Wednesday, 18 October 2017

Deer's at Fountains Abby Studley Royal

14 October 2017

John Aislabie was a socially ambitious politician, who fell from favour and retreated here to his Yorkshire estate to set about creating this elegant water garden.

Follies, statues and eye catchers were common features in eighteenth century gardens. There could be no finer eye catcher than the grand ruins of Fountains Abbey, which happened to be in his neighbour’s garden.

So that his guests could enjoy the magnificent ruins, viewpoints were created, with the majestic sight of the abbey a highlight of an eighteenth century tour.

John’s son William finally managed to buy the ruins in 1767 which meant that the abbey became part of the garden. William kept his father’s formal designs, but developed new areas of the garden to add wild, wooded and picturesque walks. (LINK)

St Mary’s Church





 When the estates of Fountains Abbey and Studley Royal were united in 1767, a celebrated medieval monastic ruin was incorporated into one of England’s finest 18th-century landscape gardens. The most significant later addition to this setting, now a World Heritage Site, is the Gothic revival Anglican church of St Mary. Created partly as a result of a tragic family death in 1870, St Mary’s Church was designed by William Burges in an eclectic Gothic style for the Marquess and Marchioness of Ripon in 1870 and completed in 1878. A masterpiece of an astonishingly inventive designer, it is rich in decorative detail and symbolism.(LINK)

Studley Royal deer park


Studley Royal deer park is home to three different types of deer, it is the start of the rutting season so there were notices to keep to the paths. The day was very warm for the time of the year so most of the animals were chilling out under trees or sitting in the sun.


There are many ancient trees in the Deer Park, some showing damage from the storms we have had had over the past year. The trees are made safe but are left to rot down, some were home to many different kinds of fungi.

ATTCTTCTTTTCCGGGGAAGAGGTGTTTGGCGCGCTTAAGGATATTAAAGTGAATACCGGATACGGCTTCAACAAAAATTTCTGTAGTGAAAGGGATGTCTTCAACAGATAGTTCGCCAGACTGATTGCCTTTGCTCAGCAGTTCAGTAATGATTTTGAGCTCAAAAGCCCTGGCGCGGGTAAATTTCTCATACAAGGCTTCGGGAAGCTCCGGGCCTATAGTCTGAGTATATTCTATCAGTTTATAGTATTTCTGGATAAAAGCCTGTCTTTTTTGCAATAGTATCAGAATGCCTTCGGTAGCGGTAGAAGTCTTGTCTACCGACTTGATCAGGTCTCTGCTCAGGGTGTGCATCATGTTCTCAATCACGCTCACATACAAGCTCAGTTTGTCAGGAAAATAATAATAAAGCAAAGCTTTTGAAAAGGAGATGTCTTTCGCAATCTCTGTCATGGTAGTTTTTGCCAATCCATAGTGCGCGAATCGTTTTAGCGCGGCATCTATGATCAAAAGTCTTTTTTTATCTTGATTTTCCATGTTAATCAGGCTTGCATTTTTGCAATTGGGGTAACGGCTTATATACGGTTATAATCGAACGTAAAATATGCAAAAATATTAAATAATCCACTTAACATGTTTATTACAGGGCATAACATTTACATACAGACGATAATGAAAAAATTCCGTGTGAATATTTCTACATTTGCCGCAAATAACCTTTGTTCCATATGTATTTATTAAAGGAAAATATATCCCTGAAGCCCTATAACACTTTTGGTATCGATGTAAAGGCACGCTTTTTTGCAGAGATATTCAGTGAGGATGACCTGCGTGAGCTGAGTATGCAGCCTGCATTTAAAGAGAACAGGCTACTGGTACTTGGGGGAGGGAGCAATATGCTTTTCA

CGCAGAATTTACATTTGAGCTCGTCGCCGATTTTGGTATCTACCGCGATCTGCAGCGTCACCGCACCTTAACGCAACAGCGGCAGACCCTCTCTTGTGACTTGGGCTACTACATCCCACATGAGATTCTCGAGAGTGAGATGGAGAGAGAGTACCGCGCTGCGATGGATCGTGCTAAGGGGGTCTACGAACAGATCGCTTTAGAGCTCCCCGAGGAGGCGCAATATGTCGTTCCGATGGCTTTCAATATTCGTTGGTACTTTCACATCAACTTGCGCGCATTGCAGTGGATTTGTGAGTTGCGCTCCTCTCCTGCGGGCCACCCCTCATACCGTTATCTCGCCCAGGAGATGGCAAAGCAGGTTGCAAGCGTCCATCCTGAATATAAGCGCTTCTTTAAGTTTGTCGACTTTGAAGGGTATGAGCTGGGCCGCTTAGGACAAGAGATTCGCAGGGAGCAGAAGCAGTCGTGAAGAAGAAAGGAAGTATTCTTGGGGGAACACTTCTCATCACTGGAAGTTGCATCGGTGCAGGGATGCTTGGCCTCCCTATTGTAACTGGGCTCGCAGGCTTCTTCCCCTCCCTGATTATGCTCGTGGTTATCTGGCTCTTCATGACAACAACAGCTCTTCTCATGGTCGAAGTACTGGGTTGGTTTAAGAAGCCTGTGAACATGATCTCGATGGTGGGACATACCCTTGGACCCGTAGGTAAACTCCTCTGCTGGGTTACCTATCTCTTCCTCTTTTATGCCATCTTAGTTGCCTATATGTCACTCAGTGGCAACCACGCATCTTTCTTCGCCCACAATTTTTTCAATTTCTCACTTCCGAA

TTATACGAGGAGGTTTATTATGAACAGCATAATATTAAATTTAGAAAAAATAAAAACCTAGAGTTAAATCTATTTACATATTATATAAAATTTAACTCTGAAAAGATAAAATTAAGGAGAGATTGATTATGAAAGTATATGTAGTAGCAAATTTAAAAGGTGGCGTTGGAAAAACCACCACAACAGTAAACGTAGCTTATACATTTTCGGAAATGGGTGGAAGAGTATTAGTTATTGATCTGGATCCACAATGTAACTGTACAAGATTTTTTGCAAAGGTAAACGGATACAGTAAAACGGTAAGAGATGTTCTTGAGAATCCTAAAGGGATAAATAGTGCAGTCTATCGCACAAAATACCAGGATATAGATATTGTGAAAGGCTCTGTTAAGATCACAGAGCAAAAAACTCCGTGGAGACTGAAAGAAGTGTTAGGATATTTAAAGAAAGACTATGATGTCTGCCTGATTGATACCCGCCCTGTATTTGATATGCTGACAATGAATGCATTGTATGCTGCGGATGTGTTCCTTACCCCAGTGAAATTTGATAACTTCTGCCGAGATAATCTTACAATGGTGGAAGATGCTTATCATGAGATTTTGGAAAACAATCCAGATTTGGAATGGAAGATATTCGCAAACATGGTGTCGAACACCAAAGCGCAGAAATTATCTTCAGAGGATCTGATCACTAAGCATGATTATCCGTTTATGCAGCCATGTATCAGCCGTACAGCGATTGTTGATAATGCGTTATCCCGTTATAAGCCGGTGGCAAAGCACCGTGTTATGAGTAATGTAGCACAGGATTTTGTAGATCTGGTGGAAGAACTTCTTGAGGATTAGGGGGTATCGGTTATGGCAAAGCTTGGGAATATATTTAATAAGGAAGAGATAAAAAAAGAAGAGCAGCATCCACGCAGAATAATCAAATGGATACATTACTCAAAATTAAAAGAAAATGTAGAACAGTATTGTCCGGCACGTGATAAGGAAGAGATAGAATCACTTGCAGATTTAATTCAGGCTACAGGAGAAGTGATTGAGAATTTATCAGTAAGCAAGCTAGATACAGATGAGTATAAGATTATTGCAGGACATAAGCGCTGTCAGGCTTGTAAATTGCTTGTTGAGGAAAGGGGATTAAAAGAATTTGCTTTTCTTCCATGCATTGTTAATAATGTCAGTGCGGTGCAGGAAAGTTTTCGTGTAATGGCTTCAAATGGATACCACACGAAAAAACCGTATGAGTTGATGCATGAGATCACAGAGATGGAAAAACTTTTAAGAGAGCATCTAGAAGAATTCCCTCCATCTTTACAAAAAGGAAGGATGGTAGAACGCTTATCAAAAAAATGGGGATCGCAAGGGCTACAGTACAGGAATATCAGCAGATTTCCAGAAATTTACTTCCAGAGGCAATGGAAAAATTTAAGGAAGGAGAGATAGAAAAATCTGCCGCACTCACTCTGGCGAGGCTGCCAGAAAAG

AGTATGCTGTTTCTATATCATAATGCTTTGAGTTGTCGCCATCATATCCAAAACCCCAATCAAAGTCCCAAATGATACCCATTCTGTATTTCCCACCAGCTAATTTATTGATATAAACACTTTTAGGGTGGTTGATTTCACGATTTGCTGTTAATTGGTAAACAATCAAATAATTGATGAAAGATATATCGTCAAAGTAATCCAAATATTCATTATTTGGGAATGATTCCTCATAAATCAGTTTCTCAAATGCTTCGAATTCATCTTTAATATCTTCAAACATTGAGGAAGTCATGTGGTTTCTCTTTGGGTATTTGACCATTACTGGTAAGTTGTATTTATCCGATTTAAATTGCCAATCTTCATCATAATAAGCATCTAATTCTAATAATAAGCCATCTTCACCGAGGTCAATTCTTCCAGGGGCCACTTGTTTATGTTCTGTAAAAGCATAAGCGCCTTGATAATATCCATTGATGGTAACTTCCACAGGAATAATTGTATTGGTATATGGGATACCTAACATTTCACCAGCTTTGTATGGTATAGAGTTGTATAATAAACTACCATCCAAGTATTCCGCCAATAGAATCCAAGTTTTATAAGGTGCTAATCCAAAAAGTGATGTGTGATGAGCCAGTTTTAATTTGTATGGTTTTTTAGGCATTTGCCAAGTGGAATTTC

Sweet Chestnut 







Fallow deer

These deer originate from France and were brought over during the Norman conquest. They were introduced to Studley Royal at the end of the 1600s. They’re a pale brown colour with white spots, but you do occasionally see an all-white or dark colouring, too. The male is called a buck, and have ‘palmate’ antlers (broad and flat). The female is known as a doe and her young as a fawn.





Studley Royal House

Manchurian Sika

These are the smallest and most timid deer in Studley Royal park. They originate in the Far East and have a white, heart-shaped marking on their bottom. The males are called stags with antlers like tree branches. The females are called hinds and their young are calves.








On the road that runs through the park, at one end you can see the St Mary’s Church and at the other end you can see  Ripon Cathedral.





Fishing Tabernacles & cascade

Female Pheasant 


Red deer

These are the largest in Studley Royal park. They’re indigenous to the UK and are usually a dark reddish brown. The male is called a stag and have large antlers shaped like tree branches. The female is called a hind and the young are referred to as calves.





Red-legged partridge




There is so much to see and do at Fountains Abby, there is the Abby it's self to look round which you have to pay but the Studley and the walk along the Seven Bridges Valley is all free. You have accesses to the shop, toilets and cafes so a great day out for all the family.

 Thanks to the National Trust for their hard work at keeping places like this open for us all to enjoy.
I have used some of their information throughout the post and the link can be found here.

25 comments:

  1. Hello, what an awesome post. The deer and birds are all beautiful, The Abby and church are beautiful. What a lovely place to visit. I am glad this is open to the public and well cared for. Great series of photos. Happy Wednesday, enjoy your day!

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    1. Thanks so much Eileen, we are very lucky to have such a lovely place close by, full of wildlife.
      Amanda xx

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  2. I enjoyed my virtual visit! Fountains Abbey has been on my list for years but I've not managed to visit yet.

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    1. Thanks Louise, you would love it here and it's lovely what ever time of year you go.
      Amanda xx

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  3. A really wonderful post Amanda with beautiful photos of the buildings, trees, deer and fungi. There is so much to see and do there - wish we could have gone when in Yorkshire so I am especially pleased to see all your photos.

    There are some wonderful fungi there and love all the ancient trees and that message to hug a tree :)